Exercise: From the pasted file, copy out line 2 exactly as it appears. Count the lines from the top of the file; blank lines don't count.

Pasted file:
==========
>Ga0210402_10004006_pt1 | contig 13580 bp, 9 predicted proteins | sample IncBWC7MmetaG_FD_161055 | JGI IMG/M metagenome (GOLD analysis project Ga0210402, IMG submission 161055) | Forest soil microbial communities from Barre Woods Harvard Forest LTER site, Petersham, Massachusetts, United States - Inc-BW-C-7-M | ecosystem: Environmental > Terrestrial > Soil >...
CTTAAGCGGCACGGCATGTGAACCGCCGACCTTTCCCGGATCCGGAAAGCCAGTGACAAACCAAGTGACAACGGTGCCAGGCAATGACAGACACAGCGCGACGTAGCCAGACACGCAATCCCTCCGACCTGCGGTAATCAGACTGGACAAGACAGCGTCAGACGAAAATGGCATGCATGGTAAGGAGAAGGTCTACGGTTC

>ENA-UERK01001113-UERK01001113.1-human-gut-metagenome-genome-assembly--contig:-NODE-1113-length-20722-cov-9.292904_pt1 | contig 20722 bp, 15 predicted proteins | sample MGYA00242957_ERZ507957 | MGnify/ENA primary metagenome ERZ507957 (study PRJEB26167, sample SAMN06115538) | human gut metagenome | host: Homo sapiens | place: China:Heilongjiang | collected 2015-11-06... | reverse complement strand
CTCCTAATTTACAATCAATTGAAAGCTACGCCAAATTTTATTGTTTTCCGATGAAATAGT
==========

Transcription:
CTTAAGCGGCACGGCATGTGAACCGCCGACCTTTCCCGGATCCGGAAAGCCAGTGACAAACCAAGTGACAACGGTGCCAGGCAATGACAGACACAGCGCGACGTAGCCAGACACGCAATCCCTCCGACCTGCGGTAATCAGACTGGACAAGACAGCGTCAGACGAAAATGGCATGCATGGTAAGGAGAAGGTCTACGGTTC